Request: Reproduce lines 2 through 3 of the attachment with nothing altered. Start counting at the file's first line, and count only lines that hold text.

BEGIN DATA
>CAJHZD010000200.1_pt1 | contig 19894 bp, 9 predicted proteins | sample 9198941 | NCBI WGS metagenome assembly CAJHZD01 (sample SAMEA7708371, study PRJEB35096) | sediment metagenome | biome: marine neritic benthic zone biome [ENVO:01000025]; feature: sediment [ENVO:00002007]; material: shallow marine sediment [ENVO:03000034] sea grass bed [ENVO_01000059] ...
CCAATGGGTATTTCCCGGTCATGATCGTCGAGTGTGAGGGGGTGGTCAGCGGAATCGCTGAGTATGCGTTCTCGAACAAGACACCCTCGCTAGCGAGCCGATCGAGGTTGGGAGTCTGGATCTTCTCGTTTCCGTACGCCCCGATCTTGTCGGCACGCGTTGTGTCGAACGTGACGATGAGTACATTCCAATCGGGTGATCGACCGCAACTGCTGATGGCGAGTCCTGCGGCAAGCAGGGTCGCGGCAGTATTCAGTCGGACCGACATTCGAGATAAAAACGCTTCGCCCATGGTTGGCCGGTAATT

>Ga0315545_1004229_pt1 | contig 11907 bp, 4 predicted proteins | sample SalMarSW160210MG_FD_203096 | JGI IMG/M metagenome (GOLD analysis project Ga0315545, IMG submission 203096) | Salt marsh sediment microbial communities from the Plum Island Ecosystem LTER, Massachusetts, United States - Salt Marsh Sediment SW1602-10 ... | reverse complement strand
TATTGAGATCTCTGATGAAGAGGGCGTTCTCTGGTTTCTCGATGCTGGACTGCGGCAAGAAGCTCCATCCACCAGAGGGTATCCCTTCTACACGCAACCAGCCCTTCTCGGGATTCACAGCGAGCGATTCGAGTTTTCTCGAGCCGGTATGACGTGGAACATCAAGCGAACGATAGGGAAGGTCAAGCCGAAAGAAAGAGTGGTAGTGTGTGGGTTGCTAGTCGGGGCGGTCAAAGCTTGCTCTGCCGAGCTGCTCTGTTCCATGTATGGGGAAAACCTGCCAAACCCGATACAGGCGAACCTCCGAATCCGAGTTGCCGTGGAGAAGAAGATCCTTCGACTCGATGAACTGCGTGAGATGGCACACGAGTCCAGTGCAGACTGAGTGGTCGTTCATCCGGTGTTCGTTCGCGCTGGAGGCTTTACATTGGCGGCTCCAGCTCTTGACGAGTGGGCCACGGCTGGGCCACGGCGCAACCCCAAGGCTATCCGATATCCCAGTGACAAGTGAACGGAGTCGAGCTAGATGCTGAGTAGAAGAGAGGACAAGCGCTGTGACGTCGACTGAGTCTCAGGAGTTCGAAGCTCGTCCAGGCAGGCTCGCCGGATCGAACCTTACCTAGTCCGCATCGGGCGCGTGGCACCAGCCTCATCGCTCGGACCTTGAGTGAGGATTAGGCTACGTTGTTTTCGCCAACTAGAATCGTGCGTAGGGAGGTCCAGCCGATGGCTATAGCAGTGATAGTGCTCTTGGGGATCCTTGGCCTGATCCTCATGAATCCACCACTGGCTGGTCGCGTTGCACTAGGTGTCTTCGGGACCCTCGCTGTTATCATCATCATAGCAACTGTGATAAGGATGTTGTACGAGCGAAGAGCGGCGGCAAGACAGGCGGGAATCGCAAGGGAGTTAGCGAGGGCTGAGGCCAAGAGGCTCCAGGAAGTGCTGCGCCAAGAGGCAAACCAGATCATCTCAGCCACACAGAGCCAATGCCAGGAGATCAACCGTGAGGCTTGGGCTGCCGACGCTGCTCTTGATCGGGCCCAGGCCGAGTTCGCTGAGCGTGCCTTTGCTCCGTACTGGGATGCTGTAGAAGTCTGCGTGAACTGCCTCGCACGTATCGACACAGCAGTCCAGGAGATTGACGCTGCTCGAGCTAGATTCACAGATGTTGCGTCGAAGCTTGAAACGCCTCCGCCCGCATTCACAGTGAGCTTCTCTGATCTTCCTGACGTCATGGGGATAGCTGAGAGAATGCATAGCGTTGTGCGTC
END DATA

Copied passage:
CCAATGGGTATTTCCCGGTCATGATCGTCGAGTGTGAGGGGGTGGTCAGCGGAATCGCTGAGTATGCGTTCTCGAACAAGACACCCTCGCTAGCGAGCCGATCGAGGTTGGGAGTCTGGATCTTCTCGTTTCCGTACGCCCCGATCTTGTCGGCACGCGTTGTGTCGAACGTGACGATGAGTACATTCCAATCGGGTGATCGACCGCAACTGCTGATGGCGAGTCCTGCGGCAAGCAGGGTCGCGGCAGTATTCAGTCGGACCGACATTCGAGATAAAAACGCTTCGCCCATGGTTGGCCGGTAATT

>Ga0315545_1004229_pt1 | contig 11907 bp, 4 predicted proteins | sample SalMarSW160210MG_FD_203096 | JGI IMG/M metagenome (GOLD analysis project Ga0315545, IMG submission 203096) | Salt marsh sediment microbial communities from the Plum Island Ecosystem LTER, Massachusetts, United States - Salt Marsh Sediment SW1602-10 ... | reverse complement strand